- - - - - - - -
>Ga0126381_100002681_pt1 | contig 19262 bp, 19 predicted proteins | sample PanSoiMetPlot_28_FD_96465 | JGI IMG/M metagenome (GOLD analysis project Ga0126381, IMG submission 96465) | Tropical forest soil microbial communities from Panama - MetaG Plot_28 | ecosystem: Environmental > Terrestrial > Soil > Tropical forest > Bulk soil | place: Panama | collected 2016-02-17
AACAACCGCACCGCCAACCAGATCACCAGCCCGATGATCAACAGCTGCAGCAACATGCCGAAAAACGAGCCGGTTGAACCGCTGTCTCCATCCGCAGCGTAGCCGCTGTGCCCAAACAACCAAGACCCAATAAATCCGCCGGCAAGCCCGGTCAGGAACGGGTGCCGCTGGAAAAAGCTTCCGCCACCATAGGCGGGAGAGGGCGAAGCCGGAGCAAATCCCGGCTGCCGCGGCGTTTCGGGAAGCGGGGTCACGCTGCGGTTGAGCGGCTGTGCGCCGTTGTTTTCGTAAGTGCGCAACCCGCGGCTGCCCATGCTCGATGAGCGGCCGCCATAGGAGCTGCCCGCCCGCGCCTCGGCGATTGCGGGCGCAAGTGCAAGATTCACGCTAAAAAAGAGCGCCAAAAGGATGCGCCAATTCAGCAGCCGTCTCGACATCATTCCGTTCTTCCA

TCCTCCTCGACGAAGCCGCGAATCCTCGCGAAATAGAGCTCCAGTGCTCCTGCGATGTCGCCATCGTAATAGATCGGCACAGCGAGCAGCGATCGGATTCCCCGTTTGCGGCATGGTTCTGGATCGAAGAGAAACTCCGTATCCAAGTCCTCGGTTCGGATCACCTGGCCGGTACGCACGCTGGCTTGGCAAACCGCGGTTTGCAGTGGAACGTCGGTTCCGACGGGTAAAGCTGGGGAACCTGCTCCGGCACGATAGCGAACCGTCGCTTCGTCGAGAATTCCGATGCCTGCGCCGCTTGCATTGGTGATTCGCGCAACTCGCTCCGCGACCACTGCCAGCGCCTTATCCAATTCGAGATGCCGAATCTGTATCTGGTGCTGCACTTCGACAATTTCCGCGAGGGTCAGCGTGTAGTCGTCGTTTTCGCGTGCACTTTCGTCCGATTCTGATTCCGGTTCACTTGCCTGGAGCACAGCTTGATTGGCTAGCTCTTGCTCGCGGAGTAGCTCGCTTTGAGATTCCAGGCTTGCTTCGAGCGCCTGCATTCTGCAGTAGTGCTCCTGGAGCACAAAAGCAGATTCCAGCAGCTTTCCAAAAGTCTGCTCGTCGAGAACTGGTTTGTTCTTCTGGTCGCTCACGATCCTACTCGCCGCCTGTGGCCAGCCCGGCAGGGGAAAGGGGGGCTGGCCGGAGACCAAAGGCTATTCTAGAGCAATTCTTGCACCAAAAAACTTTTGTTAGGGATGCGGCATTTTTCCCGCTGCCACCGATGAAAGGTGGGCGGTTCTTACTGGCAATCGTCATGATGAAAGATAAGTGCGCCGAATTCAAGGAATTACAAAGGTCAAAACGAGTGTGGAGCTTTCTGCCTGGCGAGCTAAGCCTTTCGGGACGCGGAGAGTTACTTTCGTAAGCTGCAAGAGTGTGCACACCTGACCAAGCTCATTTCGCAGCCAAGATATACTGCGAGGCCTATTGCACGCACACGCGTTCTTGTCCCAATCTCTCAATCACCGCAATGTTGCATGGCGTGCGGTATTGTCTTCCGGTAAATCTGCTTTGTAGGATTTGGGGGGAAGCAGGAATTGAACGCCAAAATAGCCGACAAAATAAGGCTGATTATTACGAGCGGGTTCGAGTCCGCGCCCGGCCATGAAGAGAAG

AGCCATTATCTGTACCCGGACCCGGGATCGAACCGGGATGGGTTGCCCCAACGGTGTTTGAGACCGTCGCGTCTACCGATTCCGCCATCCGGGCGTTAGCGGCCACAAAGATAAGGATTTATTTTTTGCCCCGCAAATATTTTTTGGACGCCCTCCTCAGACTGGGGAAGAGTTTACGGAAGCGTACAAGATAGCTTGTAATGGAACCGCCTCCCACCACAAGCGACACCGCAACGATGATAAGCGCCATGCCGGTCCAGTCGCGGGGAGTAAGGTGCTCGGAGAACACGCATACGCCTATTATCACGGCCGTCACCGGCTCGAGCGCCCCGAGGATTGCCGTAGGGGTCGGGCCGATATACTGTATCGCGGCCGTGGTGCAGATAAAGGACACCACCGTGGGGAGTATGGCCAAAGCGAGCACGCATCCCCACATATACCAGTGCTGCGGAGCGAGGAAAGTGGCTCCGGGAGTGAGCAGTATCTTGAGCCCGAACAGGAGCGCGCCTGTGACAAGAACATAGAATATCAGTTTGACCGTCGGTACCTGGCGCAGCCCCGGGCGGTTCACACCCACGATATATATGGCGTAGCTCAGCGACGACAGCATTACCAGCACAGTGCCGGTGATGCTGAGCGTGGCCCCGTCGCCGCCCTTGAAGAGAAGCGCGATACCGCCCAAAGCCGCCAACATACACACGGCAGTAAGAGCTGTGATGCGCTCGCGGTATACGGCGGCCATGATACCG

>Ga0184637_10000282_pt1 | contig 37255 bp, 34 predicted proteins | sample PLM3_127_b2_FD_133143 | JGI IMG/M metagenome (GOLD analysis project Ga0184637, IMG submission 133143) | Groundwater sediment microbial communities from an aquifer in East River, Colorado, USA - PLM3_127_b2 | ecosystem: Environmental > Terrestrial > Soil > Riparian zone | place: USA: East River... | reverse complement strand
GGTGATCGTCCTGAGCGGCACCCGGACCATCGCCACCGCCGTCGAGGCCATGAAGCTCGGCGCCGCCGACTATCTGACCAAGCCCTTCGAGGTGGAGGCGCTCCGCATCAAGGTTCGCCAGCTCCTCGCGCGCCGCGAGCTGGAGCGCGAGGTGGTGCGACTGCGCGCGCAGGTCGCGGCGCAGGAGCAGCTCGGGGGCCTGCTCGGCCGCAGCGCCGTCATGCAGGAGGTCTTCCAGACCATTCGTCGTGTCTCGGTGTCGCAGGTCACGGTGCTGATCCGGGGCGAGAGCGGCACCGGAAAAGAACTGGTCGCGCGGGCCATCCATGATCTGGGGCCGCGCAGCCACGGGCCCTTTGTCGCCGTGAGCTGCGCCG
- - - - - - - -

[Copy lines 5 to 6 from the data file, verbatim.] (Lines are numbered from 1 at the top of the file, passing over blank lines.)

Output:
>Ga0184637_10000282_pt1 | contig 37255 bp, 34 predicted proteins | sample PLM3_127_b2_FD_133143 | JGI IMG/M metagenome (GOLD analysis project Ga0184637, IMG submission 133143) | Groundwater sediment microbial communities from an aquifer in East River, Colorado, USA - PLM3_127_b2 | ecosystem: Environmental > Terrestrial > Soil > Riparian zone | place: USA: East River... | reverse complement strand
GGTGATCGTCCTGAGCGGCACCCGGACCATCGCCACCGCCGTCGAGGCCATGAAGCTCGGCGCCGCCGACTATCTGACCAAGCCCTTCGAGGTGGAGGCGCTCCGCATCAAGGTTCGCCAGCTCCTCGCGCGCCGCGAGCTGGAGCGCGAGGTGGTGCGACTGCGCGCGCAGGTCGCGGCGCAGGAGCAGCTCGGGGGCCTGCTCGGCCGCAGCGCCGTCATGCAGGAGGTCTTCCAGACCATTCGTCGTGTCTCGGTGTCGCAGGTCACGGTGCTGATCCGGGGCGAGAGCGGCACCGGAAAAGAACTGGTCGCGCGGGCCATCCATGATCTGGGGCCGCGCAGCCACGGGCCCTTTGTCGCCGTGAGCTGCGCCG